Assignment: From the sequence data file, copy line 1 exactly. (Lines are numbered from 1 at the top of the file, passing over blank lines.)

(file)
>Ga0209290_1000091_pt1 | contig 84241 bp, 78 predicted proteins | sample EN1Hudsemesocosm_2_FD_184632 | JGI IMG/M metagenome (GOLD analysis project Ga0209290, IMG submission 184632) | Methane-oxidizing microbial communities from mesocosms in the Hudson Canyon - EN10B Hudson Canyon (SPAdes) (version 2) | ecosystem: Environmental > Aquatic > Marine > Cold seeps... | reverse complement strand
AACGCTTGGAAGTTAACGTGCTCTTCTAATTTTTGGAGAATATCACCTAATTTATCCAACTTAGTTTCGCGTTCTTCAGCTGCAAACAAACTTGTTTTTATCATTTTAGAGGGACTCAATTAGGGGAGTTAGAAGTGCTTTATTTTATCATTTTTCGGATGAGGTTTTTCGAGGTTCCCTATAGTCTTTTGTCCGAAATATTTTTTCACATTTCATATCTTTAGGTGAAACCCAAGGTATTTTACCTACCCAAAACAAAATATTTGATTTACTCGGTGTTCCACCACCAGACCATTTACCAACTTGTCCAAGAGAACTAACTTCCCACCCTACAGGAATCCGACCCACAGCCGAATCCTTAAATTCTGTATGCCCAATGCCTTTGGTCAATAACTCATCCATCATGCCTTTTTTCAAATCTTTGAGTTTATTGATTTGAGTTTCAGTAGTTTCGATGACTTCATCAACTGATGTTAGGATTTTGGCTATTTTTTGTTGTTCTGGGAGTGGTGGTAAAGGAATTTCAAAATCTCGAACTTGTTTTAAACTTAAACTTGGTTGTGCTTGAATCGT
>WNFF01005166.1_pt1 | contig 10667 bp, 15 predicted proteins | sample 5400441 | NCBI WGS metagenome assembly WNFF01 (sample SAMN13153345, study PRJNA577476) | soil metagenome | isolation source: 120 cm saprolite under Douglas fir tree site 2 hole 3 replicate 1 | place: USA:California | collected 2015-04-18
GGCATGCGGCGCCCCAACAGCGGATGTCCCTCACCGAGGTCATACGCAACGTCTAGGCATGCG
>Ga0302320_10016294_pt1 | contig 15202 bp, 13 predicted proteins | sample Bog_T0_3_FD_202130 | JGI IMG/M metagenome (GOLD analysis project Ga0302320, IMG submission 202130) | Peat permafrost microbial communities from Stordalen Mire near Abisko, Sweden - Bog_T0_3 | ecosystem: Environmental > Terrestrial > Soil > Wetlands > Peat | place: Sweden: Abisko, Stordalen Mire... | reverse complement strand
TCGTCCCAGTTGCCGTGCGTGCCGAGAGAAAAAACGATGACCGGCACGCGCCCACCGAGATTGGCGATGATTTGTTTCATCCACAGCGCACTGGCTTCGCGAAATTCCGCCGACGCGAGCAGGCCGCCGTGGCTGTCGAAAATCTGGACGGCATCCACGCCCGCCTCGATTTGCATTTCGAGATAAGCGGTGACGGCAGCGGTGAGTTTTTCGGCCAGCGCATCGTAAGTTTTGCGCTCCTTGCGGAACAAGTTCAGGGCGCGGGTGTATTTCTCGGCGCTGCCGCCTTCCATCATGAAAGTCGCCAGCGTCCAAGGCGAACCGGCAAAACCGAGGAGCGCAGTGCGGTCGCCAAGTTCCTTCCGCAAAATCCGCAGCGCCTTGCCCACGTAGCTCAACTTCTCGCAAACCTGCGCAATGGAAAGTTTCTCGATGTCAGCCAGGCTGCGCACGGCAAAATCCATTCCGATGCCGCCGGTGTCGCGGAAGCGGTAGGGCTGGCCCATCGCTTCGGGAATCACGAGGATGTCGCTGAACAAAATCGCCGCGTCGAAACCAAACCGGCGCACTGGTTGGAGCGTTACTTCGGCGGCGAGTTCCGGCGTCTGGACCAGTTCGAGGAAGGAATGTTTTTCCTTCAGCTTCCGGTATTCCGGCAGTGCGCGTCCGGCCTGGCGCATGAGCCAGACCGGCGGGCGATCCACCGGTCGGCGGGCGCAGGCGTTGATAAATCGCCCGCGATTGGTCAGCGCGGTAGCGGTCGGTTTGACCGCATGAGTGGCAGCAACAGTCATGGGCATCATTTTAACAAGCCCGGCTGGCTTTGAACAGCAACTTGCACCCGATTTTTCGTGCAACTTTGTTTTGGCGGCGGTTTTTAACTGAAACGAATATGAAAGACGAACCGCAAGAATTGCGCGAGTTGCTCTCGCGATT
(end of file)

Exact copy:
>Ga0209290_1000091_pt1 | contig 84241 bp, 78 predicted proteins | sample EN1Hudsemesocosm_2_FD_184632 | JGI IMG/M metagenome (GOLD analysis project Ga0209290, IMG submission 184632) | Methane-oxidizing microbial communities from mesocosms in the Hudson Canyon - EN10B Hudson Canyon (SPAdes) (version 2) | ecosystem: Environmental > Aquatic > Marine > Cold seeps... | reverse complement strand